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J Pediatr Gastroenterol Nutr. 1993 May;16(4):458-64.

Evaluation of antibodies to hepatitis C virus in a long-term prospective study of posttransfusion hepatitis among thalassemic children: comparison between first- and second-generation assay.

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  • 1Institute of Internal Medicine, University of Cagliari, Italy.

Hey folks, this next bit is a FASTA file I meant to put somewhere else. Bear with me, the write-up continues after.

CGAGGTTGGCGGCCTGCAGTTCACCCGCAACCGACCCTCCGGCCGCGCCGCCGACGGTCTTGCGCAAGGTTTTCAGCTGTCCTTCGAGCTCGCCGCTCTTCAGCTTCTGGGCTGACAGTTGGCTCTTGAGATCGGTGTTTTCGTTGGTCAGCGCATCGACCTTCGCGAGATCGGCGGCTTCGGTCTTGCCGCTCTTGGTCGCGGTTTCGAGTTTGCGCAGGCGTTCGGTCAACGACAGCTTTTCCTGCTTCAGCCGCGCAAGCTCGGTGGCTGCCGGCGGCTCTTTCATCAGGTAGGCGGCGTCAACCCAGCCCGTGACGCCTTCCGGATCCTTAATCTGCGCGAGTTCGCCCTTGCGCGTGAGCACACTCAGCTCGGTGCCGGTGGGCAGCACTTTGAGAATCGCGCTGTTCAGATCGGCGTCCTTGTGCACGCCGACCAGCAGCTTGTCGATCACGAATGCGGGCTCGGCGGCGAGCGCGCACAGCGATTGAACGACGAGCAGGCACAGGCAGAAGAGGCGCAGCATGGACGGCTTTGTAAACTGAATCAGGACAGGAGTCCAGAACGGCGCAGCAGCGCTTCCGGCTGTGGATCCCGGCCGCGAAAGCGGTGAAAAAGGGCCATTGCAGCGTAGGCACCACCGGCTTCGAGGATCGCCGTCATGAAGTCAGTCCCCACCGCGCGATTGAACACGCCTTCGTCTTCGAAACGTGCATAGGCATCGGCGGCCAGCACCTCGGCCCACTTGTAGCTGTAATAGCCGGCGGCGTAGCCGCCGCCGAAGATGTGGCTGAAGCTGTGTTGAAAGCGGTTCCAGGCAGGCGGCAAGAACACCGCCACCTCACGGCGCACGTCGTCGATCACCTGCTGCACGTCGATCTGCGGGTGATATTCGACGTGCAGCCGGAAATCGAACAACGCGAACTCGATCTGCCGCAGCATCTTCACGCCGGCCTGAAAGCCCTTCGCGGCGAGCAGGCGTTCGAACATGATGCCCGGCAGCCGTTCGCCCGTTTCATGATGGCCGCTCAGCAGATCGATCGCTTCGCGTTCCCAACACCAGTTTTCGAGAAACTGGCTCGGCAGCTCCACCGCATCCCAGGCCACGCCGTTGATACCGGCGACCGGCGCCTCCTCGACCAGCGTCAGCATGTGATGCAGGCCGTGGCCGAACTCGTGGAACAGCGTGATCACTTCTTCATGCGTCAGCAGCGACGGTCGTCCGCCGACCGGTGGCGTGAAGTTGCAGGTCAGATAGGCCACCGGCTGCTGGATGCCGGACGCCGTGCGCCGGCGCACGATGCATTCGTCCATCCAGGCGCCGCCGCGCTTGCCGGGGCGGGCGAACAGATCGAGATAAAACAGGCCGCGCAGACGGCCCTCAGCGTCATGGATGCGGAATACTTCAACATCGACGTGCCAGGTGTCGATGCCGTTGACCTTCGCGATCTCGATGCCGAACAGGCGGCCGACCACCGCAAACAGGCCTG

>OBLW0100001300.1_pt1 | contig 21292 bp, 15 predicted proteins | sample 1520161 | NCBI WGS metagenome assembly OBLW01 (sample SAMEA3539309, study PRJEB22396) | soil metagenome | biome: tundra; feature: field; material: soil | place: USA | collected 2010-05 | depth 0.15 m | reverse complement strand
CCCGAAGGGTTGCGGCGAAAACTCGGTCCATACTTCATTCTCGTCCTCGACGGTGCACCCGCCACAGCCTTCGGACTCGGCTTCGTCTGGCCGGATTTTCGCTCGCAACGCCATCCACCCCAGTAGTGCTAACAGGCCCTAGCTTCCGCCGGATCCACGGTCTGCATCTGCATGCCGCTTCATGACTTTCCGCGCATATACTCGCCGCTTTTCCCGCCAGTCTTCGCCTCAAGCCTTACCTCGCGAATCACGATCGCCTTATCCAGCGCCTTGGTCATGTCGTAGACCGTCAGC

During an 8-year prospective study of post-transfusion hepatitis conducted at the Thalassemic Center of Cagliari (Italy), including 135 newly diagnosed thalassemic children on long-term transfusion maintenance, 83 children (61%) developed non-A, non-B hepatitis (NANBH). Resolution of NANBH was observed in 17 (20%) cases, and chronicity in 57 (69%), whereas the remaining 9 (11%) experienced one or two additional bouts of acute NANBH. Of the 83 children with NANBH, 75 (90%) showed anti-hepatitis C virus (HCV) seroconversion when tested by second-generation enzyme-linked immunosorbent assay (ELISA), whereas first-generation ELISA showed anti-HCV in only 59 (71%) cases (p = 0.003). Moreover, the newly developed assay allowed an earlier detection of anti-HCV response in most of the patients who seroconverted by both assays, reducing significantly the mean onset-seroconversion interval (5 +/- 9.4 weeks vs. 14.5 +/- 20.8 weeks, p < 0.05). It was significantly more sensitive for the identification of HCV infection, not only in resolving NANBH, but also in NANBH progressing to chronicity (79 vs. 35%, respectively, p = 0.008; and 93 vs. 79%, p = 0.028). The pattern of antibody response with first-generation assay was characterized by clearance of anti-HCV with time, in most of the patients who recovered, and by persistence of anti-HCV in the majority of those who progressed to chronicity, whereas second-generation ELISA usually showed persistence of anti-HCV over time, regardless to the outcome of the disease.(ABSTRACT TRUNCATED AT 250 WORDS)

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